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Acne is one of the most common skin complaints. People of all ages can get acne, but it is most common in teens and young adults. Approximately 80 percent of all people between the ages of 11 and 30 have at least occasional acne outbreaks.
Acne occurs when hair follicles become clogged. Hair follicles contain sebaceous glands that make sebum, an oil that protects the skin from bacterial infection and also reduces moisture loss, helping skin stay hydrated. This oil normally reaches the skin’s surface through the opening of the follicle called the pore. However, sometimes the oil, skin cells, and hair can produce a plug that blocks the pore. The trapped oil and cells allow bacteria to grow inside the follicle, which causes inflammation.
There are different kinds of acne depending on how the clogged pore responds. If a clogged pore closes up and bulges out from the skin, it is called a whitehead. A blackhead occurs when the clogged pore stays open and the sebum turns black when exposed to the air. Pimples are a small, red infection that occurs if the walls of the follicle break down and allow the bacteria to get under your skin. If the clogged follicle opens up deep in the skin, you can get a larger infection called a cyst.
The exact causes of acne are not fully understood, but doctors believe that development of acne is related to hormones and genetics. An increase in hormones called androgens causes the sebaceous glands to make more sebum, which can clog the pores and cause acne. Teens are more prone to acne because of the hormonal changes experienced during puberty. Pregnancy and starting or stopping birth control pills can also cause acne. Genetics also play a role in acne development. If your parents had acne, you are more likely to develop acne. Studies have shown that many school-age boys with acne have a family history of acne.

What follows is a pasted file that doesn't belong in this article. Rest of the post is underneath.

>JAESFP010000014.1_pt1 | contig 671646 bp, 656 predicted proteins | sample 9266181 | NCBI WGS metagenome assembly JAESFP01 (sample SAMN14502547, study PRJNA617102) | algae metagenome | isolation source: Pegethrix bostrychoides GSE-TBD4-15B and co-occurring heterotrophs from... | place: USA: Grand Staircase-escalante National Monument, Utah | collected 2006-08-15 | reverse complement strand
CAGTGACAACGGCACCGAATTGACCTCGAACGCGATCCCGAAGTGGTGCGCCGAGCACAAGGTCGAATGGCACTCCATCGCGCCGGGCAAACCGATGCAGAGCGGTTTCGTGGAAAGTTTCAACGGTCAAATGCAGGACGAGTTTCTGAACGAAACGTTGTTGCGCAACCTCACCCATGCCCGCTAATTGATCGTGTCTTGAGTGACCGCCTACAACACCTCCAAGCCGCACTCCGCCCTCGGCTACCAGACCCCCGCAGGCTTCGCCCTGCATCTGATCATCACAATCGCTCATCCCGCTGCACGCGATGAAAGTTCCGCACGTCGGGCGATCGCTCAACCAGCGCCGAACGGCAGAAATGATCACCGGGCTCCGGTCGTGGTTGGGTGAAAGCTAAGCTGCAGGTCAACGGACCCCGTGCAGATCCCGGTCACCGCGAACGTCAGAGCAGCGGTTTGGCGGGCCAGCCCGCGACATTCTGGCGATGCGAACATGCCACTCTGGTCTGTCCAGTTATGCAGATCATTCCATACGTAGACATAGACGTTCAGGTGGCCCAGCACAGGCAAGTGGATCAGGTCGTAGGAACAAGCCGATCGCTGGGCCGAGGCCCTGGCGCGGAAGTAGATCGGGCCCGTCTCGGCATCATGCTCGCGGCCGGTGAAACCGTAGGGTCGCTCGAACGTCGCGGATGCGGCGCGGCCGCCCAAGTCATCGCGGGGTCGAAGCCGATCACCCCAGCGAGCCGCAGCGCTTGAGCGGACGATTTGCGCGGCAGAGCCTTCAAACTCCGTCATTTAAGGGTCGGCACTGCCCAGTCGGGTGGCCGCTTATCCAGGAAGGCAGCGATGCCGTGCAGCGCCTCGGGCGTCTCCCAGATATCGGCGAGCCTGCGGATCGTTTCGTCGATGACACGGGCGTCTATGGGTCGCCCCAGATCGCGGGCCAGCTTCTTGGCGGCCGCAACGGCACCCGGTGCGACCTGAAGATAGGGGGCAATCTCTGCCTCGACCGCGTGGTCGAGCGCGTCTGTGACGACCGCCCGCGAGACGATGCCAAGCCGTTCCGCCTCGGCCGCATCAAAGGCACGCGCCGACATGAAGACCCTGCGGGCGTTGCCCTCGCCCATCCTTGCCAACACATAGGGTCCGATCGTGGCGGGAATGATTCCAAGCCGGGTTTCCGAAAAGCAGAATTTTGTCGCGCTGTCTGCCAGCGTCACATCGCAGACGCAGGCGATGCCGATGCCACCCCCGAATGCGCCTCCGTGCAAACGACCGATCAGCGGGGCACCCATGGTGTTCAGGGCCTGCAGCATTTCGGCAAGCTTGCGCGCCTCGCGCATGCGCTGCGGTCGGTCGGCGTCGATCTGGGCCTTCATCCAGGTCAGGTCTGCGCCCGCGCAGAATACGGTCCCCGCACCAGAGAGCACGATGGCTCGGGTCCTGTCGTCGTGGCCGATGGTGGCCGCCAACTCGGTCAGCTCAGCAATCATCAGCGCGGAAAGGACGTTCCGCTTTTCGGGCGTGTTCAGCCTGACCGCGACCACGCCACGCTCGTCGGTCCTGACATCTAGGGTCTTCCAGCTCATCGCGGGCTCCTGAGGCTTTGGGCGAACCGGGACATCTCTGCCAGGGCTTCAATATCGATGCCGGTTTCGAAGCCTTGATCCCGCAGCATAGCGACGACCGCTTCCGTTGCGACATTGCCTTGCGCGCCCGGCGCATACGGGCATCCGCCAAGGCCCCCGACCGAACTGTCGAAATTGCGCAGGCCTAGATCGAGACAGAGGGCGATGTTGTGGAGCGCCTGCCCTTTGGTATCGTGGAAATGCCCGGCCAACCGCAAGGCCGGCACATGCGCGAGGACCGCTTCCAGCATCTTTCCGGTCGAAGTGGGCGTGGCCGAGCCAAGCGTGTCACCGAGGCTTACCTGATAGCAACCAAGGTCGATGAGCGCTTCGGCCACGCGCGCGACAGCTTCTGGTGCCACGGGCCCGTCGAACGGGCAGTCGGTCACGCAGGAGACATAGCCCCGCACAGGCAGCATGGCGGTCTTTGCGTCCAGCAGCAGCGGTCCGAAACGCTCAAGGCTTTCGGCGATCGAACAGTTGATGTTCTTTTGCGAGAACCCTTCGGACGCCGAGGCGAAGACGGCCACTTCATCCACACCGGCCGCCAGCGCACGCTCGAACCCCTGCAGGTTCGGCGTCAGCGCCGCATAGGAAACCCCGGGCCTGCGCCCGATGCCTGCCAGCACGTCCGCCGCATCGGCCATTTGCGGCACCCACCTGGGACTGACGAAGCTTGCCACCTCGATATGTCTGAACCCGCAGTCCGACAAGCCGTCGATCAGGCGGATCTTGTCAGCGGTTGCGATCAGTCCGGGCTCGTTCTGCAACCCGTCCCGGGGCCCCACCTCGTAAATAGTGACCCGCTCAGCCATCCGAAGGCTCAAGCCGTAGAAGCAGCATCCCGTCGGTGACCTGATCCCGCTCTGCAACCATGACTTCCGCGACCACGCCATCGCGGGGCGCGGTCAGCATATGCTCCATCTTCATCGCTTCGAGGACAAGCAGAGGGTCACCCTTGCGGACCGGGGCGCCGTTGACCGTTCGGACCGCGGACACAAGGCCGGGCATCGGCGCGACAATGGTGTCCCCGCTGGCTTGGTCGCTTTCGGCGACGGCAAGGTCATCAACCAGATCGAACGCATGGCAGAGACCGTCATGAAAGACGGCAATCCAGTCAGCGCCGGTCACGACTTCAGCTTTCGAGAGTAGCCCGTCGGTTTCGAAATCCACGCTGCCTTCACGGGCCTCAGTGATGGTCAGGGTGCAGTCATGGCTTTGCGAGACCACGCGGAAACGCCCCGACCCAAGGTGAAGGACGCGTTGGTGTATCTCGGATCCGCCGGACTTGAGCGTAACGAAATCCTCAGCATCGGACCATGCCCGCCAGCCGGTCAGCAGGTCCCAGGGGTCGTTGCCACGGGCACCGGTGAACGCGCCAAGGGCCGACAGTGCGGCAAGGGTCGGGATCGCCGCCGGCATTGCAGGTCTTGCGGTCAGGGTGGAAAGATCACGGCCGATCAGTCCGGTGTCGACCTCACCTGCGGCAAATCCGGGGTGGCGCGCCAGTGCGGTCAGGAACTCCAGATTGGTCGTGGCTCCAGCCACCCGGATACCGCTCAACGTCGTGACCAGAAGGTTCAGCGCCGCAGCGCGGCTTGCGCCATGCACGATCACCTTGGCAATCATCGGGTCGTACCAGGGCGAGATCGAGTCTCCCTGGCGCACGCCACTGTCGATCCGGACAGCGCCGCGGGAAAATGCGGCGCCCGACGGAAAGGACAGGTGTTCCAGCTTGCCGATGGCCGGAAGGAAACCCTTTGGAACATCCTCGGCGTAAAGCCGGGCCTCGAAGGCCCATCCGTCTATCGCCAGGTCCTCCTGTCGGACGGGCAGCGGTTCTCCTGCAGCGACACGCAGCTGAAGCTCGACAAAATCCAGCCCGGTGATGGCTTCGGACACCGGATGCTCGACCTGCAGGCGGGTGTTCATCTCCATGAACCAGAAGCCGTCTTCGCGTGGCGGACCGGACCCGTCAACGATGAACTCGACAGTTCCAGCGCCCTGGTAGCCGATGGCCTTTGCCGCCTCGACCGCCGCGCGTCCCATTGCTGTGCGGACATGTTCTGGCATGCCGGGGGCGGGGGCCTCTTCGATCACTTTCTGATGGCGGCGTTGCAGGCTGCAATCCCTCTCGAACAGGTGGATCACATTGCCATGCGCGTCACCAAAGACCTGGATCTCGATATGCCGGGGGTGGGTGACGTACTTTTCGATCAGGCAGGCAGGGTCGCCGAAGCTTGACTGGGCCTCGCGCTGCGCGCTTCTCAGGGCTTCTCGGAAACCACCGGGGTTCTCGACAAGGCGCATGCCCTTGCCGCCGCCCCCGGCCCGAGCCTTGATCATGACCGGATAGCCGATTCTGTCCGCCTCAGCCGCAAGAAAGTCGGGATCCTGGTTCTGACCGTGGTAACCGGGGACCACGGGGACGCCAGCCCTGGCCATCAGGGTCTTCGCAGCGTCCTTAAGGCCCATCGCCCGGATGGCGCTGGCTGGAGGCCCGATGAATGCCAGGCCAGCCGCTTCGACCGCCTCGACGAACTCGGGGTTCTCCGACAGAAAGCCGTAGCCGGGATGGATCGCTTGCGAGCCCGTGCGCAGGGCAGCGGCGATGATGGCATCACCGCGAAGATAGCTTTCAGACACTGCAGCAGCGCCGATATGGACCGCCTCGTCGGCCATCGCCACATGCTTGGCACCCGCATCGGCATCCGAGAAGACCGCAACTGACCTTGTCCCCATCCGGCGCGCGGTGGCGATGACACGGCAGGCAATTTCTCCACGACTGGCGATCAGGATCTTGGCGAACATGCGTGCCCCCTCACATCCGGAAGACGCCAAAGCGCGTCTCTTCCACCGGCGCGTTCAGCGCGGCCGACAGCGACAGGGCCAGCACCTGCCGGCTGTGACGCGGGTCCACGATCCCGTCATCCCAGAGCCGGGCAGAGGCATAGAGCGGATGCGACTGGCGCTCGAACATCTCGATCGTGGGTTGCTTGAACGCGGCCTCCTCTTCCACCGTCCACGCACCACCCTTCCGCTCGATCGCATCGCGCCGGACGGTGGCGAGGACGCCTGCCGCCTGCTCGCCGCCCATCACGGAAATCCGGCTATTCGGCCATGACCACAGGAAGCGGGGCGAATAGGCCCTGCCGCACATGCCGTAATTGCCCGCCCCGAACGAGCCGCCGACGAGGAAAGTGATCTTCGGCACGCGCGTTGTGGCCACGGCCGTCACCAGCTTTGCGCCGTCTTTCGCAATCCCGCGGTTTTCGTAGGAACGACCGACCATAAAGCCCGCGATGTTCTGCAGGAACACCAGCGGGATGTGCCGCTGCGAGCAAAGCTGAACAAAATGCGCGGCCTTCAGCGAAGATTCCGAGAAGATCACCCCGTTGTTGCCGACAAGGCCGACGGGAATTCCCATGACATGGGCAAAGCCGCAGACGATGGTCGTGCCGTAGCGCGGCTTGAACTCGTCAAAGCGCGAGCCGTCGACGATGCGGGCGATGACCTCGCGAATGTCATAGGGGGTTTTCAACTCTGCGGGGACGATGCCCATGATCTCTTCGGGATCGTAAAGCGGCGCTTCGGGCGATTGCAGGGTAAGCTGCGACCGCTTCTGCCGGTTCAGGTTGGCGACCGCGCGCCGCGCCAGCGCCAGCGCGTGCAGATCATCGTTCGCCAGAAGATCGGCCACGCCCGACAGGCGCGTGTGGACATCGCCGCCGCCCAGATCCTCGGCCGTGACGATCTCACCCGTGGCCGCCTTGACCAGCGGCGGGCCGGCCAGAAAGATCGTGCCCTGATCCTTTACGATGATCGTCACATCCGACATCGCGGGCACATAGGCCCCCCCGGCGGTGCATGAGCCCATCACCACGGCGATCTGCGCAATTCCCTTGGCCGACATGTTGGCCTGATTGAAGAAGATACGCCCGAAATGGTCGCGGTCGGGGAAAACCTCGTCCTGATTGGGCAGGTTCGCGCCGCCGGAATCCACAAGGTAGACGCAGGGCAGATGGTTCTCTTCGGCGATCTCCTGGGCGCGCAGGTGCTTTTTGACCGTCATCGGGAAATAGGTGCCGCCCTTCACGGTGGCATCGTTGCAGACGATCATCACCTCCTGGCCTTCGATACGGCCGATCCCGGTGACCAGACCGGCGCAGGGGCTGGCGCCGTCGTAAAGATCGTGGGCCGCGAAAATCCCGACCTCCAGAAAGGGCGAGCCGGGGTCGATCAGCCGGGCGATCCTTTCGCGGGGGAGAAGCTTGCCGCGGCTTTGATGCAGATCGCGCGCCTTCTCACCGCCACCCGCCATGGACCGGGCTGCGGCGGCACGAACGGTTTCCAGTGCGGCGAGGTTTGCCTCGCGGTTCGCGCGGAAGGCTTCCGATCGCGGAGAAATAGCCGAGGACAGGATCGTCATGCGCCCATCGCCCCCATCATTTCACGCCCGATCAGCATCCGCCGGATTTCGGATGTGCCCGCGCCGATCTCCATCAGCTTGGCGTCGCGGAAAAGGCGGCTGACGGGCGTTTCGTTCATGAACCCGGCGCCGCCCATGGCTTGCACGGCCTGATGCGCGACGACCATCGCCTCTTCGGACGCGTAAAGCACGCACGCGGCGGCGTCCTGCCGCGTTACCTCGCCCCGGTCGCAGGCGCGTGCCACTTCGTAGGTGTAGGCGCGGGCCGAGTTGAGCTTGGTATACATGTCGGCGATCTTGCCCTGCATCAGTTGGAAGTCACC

Certain drugs, including androgens and lithium, can also cause acne, as well as some greasy cosmetics. However, despite popular belief, eating greasy foods or chocolate does not. While stress doesn’t cause acne, it can make acne worse. Similarly, acne can be worsened by pressure on the skin from sports equipment or tight clothing, pollution, high humidity, picking at blemishes, working with greasy substances (like fast food), scrubbing the skin too hard, and hormonal changes before the female menstrual period.
You may find over-the-counter acne products helpful. There are several types and you might need to try more than one treatment to determine which works best for you. The most common over-the-counter acne products contain benzoyl peroxide, resorcinol, salicylic acid, or sulfur. You probably won’t see results immediately; it may take up to eight weeks before you notice any significant improvement. Be sure to follow the instructions carefully. Try any new treatment sparingly at first, to be sure you are not allergic to the product. Contact your pediatrician if you have any questions or to report any severe or long-lasting side effects.
Sitting out in the sun will not help clear up your acne. A suntan may temporarily make the acne less obvious, but it does not get rid of acne. Sun exposure also increases the risk of developing skin cancer and wrinkles.
Resist the urge to scrub hard or pick at your skin, as doing so will not make acne go away. Squeezing or “popping” pimples increases inflammation and can lead to permanent scarring.
If over-the-counter treatments do not seem to help, see your pediatrician. Your pediatrician can recommend additional over-the-counter products, prescribe stronger medicine or refer you to a dermatologist if needed. The best way to prevent scarring is by seeking treatment early.